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Utah Officials Police for Quagga Mussels

PHOTO: The tiny quagga mussel poses a serious threat to Utah's water supply and fisheries, so state officials again are inspecting boats to try and stop the organisms from hitching a ride to other waterways. Photo courtesy of the Utah Division of Wildlife Resources.
PHOTO: The tiny quagga mussel poses a serious threat to Utah's water supply and fisheries, so state officials again are inspecting boats to try and stop the organisms from hitching a ride to other waterways. Photo courtesy of the Utah Division of Wildlife Resources.
June 1, 2015

SALT LAKE CITY - State officials in Utah continue efforts to try to stop the spread of the quagga mussel, which is about the size of a human fingernail but presents a serious threat to the state's water supply and fisheries.

Matt Bartley, a biologist with the Utah Division of Wildlife Resources, says the state is inspecting boats near Lake Powell, which is infested with the mussels, to try to prevent them from spreading from the boats to other bodies of water. He says the tiny organisms can plug up major water infrastructure.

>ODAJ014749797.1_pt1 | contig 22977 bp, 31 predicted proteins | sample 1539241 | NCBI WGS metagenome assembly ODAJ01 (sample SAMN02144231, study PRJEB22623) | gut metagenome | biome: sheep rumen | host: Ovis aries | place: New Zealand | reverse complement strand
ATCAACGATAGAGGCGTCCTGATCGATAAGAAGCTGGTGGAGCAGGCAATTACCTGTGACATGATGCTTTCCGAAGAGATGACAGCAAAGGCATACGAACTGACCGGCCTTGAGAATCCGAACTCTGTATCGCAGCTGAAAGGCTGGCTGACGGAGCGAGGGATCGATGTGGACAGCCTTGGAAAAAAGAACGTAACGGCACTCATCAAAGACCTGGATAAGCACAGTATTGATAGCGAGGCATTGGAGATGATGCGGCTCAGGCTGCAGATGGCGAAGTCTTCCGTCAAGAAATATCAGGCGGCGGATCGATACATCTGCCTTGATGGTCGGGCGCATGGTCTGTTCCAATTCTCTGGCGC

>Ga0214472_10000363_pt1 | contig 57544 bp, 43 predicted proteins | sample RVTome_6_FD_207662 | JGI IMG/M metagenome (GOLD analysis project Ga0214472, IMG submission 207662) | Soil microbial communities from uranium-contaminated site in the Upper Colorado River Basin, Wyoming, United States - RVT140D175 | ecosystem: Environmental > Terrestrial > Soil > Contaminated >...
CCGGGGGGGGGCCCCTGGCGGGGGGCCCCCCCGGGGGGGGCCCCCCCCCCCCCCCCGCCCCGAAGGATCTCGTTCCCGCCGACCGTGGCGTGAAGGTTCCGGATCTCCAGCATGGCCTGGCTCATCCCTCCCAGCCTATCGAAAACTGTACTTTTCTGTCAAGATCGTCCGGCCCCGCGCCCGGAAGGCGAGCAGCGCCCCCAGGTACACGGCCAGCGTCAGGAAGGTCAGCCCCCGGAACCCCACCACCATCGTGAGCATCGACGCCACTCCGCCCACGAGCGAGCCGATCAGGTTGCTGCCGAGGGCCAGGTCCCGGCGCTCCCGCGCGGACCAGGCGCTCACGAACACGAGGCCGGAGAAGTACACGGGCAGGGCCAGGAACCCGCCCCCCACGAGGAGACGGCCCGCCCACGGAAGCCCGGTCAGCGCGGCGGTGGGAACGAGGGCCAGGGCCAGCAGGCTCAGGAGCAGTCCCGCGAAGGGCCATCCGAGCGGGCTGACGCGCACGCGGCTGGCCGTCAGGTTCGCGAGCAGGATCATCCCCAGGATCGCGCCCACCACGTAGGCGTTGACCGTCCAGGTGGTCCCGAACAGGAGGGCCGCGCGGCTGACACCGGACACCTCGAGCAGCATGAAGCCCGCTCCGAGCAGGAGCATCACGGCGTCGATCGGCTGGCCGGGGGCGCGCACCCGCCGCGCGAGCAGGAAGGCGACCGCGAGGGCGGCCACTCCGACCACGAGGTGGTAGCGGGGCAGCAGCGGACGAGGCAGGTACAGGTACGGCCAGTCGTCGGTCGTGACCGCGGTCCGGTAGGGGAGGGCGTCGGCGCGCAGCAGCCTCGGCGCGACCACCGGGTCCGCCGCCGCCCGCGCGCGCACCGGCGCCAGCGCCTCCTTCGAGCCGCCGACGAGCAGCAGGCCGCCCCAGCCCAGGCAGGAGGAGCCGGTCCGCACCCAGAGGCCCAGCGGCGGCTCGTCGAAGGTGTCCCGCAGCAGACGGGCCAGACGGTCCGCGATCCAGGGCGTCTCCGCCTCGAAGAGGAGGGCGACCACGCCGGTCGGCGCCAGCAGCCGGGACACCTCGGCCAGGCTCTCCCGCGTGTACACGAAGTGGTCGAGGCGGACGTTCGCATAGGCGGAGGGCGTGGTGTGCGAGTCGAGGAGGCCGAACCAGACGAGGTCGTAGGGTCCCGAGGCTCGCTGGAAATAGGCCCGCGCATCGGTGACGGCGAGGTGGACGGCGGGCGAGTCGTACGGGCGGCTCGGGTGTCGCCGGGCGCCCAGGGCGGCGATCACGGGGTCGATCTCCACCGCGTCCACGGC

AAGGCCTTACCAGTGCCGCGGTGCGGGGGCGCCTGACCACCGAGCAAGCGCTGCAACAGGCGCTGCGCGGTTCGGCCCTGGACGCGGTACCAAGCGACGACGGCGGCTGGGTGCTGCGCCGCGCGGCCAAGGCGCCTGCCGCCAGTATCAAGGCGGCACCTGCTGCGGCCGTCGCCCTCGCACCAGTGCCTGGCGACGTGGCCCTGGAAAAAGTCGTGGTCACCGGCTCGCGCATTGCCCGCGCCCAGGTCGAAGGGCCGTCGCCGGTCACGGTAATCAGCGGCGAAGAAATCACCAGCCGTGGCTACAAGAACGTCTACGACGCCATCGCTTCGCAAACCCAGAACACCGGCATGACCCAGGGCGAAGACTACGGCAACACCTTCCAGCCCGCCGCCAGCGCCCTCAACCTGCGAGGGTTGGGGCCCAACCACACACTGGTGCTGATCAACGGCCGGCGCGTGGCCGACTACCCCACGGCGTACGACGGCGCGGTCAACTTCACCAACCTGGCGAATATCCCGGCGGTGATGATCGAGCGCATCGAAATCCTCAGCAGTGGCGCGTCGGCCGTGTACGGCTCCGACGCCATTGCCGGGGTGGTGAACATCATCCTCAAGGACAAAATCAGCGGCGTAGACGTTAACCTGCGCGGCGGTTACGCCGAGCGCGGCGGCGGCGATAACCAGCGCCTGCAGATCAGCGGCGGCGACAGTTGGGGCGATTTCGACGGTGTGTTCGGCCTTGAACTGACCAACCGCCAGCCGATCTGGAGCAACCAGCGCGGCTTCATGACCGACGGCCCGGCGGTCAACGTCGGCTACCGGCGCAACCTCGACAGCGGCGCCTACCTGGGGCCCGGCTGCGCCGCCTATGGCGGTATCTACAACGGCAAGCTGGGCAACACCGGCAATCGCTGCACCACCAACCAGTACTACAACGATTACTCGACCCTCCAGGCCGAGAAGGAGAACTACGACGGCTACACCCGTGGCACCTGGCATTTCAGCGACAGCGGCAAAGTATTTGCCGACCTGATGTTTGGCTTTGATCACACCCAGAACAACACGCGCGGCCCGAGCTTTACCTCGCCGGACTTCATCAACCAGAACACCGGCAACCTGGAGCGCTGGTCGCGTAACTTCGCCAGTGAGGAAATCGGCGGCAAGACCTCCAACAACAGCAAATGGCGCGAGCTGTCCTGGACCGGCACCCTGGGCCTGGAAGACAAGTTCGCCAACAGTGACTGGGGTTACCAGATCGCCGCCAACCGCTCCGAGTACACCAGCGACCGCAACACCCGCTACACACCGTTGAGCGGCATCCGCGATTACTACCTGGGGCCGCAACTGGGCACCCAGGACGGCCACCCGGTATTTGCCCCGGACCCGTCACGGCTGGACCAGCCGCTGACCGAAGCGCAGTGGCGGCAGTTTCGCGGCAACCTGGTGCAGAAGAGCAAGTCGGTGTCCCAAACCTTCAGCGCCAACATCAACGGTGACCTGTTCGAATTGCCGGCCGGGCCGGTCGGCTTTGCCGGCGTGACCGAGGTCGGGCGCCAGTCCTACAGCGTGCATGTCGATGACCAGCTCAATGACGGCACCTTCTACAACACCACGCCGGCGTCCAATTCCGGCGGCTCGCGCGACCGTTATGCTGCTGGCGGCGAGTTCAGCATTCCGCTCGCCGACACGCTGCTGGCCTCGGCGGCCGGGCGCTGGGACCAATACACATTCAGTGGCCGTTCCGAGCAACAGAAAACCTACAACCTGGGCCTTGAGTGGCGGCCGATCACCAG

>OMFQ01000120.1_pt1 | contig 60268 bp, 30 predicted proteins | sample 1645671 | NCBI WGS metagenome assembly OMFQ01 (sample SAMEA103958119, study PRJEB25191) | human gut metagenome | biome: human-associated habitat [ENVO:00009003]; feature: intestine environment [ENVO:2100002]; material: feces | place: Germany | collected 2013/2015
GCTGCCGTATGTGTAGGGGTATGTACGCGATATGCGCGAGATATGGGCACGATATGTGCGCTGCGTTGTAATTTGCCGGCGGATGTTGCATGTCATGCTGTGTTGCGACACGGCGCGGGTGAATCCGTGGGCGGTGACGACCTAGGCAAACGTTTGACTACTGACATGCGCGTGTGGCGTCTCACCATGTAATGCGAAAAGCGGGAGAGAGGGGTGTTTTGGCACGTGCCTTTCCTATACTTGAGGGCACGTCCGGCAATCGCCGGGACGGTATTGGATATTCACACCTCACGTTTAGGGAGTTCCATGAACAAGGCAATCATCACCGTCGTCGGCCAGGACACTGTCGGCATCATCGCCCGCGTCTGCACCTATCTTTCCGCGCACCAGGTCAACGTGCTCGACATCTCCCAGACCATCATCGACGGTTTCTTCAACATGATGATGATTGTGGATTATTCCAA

"The mussels are really efficient at reproducing and attaching to hard surfaces," says Bartley. "Those hard surfaces would be the water infrastructure; so the dams, the water pipes, the docks, anything that's hard and in the water."

Bartley says the mussels turned up in Utah in recent years, and that one adult organism can produce up to one-million offspring in a year. He says they also threaten fisheries because they compromise plankton supplies, an essential part of the aquatic food chain.

Bartley says boat owners should be sure there is no water or debris on the vessel after they leave any body of water, because the mussels can survive up to thirty days outside of the water.

"Clean, drain and dry your boat," he says. "Clean it if from all dirt and mud and organisms, plants, and then let it dry out. The dry time should kill everything that's alive, that's aquatic."

Bartley says state law requires that boats dry for at least seven days after entering an infested waterway like Lake Powell.

Troy Wilde, Public News Service - UT